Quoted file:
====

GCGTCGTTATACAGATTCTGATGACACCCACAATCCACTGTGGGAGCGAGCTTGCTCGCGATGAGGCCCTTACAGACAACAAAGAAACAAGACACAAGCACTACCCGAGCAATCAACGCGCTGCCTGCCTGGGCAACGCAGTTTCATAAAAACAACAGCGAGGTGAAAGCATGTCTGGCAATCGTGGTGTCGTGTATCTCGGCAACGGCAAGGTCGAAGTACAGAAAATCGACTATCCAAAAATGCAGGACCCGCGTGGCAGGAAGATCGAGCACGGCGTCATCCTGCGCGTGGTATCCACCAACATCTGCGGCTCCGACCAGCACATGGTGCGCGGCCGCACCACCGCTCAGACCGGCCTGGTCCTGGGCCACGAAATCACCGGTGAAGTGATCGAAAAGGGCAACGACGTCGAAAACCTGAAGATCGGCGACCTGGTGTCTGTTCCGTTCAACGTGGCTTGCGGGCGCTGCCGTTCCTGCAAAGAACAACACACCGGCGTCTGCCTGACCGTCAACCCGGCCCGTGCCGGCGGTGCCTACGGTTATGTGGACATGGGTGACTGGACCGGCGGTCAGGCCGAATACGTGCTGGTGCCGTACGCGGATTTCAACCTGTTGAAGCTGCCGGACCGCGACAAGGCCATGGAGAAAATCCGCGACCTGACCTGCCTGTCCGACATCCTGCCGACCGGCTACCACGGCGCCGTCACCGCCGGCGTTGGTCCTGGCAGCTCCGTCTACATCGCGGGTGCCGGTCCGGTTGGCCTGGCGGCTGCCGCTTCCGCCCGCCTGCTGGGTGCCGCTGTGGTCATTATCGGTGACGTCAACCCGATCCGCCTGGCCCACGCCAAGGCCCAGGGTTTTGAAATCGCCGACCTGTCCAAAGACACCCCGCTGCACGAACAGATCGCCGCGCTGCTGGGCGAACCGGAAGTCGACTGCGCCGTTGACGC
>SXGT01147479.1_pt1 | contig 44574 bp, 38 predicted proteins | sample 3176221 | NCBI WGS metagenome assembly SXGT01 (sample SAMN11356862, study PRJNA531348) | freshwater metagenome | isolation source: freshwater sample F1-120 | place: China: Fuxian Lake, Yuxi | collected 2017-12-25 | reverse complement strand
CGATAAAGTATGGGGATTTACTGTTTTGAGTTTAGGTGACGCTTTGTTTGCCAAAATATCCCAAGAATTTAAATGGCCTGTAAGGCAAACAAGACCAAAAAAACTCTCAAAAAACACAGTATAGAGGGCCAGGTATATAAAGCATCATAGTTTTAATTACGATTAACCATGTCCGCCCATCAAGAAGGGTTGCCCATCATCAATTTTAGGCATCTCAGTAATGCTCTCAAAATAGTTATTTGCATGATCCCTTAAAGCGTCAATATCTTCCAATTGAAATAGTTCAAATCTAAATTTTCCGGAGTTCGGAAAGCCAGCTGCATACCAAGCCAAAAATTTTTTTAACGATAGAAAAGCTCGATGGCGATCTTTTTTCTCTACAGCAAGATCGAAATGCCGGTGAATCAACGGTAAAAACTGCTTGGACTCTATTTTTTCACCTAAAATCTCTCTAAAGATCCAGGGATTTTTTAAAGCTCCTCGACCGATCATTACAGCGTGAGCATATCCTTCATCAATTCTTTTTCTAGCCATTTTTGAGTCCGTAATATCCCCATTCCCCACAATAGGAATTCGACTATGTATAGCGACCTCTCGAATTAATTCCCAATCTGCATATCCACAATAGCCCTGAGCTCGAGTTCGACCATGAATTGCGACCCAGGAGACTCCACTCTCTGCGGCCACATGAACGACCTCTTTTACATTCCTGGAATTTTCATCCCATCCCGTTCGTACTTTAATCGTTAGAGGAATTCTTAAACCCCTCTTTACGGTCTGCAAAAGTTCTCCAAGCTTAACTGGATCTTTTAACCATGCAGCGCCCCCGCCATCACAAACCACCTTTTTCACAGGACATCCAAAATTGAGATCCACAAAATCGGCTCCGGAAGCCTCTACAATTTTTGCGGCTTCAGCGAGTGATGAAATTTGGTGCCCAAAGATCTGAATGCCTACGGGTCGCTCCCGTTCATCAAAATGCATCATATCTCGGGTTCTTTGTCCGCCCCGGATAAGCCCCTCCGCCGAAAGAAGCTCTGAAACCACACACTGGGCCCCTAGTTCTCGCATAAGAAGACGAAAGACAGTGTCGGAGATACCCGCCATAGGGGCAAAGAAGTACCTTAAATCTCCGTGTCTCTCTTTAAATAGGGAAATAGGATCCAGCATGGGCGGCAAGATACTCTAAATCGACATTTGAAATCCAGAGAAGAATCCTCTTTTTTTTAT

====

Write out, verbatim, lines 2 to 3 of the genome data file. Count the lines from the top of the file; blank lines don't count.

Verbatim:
>SXGT01147479.1_pt1 | contig 44574 bp, 38 predicted proteins | sample 3176221 | NCBI WGS metagenome assembly SXGT01 (sample SAMN11356862, study PRJNA531348) | freshwater metagenome | isolation source: freshwater sample F1-120 | place: China: Fuxian Lake, Yuxi | collected 2017-12-25 | reverse complement strand
CGATAAAGTATGGGGATTTACTGTTTTGAGTTTAGGTGACGCTTTGTTTGCCAAAATATCCCAAGAATTTAAATGGCCTGTAAGGCAAACAAGACCAAAAAAACTCTCAAAAAACACAGTATAGAGGGCCAGGTATATAAAGCATCATAGTTTTAATTACGATTAACCATGTCCGCCCATCAAGAAGGGTTGCCCATCATCAATTTTAGGCATCTCAGTAATGCTCTCAAAATAGTTATTTGCATGATCCCTTAAAGCGTCAATATCTTCCAATTGAAATAGTTCAAATCTAAATTTTCCGGAGTTCGGAAAGCCAGCTGCATACCAAGCCAAAAATTTTTTTAACGATAGAAAAGCTCGATGGCGATCTTTTTTCTCTACAGCAAGATCGAAATGCCGGTGAATCAACGGTAAAAACTGCTTGGACTCTATTTTTTCACCTAAAATCTCTCTAAAGATCCAGGGATTTTTTAAAGCTCCTCGACCGATCATTACAGCGTGAGCATATCCTTCATCAATTCTTTTTCTAGCCATTTTTGAGTCCGTAATATCCCCATTCCCCACAATAGGAATTCGACTATGTATAGCGACCTCTCGAATTAATTCCCAATCTGCATATCCACAATAGCCCTGAGCTCGAGTTCGACCATGAATTGCGACCCAGGAGACTCCACTCTCTGCGGCCACATGAACGACCTCTTTTACATTCCTGGAATTTTCATCCCATCCCGTTCGTACTTTAATCGTTAGAGGAATTCTTAAACCCCTCTTTACGGTCTGCAAAAGTTCTCCAAGCTTAACTGGATCTTTTAACCATGCAGCGCCCCCGCCATCACAAACCACCTTTTTCACAGGACATCCAAAATTGAGATCCACAAAATCGGCTCCGGAAGCCTCTACAATTTTTGCGGCTTCAGCGAGTGATGAAATTTGGTGCCCAAAGATCTGAATGCCTACGGGTCGCTCCCGTTCATCAAAATGCATCATATCTCGGGTTCTTTGTCCGCCCCGGATAAGCCCCTCCGCCGAAAGAAGCTCTGAAACCACACACTGGGCCCCTAGTTCTCGCATAAGAAGACGAAAGACAGTGTCGGAGATACCCGCCATAGGGGCAAAGAAGTACCTTAAATCTCCGTGTCTCTCTTTAAATAGGGAAATAGGATCCAGCATGGGCGGCAAGATACTCTAAATCGACATTTGAAATCCAGAGAAGAATCCTCTTTTTTTTAT